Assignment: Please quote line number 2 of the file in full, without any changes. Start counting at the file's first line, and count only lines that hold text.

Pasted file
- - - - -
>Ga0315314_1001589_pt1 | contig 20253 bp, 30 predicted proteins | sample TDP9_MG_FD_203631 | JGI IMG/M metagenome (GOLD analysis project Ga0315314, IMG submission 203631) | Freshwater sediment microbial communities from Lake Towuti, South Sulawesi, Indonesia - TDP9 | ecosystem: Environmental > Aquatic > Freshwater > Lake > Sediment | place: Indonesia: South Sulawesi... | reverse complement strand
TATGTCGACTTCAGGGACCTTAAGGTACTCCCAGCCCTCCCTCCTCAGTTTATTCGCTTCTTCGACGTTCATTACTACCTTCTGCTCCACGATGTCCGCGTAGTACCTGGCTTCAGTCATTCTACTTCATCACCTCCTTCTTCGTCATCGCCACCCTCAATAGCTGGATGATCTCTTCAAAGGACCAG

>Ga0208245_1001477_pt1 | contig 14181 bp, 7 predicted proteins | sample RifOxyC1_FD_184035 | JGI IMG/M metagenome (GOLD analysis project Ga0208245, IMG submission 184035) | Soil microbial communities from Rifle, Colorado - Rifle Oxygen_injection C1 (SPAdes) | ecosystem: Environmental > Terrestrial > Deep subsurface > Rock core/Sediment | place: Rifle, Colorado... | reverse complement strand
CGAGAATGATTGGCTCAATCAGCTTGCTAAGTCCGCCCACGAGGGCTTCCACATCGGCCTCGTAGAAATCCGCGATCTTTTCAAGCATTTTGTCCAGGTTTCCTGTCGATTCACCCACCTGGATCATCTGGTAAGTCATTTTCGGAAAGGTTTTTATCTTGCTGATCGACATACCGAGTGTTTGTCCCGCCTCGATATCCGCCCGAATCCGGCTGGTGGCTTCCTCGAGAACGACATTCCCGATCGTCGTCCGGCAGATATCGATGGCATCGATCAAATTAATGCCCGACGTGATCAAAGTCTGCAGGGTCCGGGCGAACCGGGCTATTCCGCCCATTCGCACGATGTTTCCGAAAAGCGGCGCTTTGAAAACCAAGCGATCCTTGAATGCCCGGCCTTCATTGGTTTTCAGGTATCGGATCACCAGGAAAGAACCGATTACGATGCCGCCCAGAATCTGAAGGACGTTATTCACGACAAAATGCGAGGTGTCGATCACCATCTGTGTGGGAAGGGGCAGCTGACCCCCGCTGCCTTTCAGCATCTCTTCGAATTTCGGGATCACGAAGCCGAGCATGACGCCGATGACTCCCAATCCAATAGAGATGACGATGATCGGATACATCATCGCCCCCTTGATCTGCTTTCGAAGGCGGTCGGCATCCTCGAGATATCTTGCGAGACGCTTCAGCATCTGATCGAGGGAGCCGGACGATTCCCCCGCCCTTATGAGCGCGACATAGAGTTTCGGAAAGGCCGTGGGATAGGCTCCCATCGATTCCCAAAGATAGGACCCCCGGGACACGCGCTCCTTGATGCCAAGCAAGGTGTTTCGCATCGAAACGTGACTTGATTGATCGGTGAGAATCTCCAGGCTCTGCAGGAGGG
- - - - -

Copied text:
TATGTCGACTTCAGGGACCTTAAGGTACTCCCAGCCCTCCCTCCTCAGTTTATTCGCTTCTTCGACGTTCATTACTACCTTCTGCTCCACGATGTCCGCGTAGTACCTGGCTTCAGTCATTCTACTTCATCACCTCCTTCTTCGTCATCGCCACCCTCAATAGCTGGATGATCTCTTCAAAGGACCAG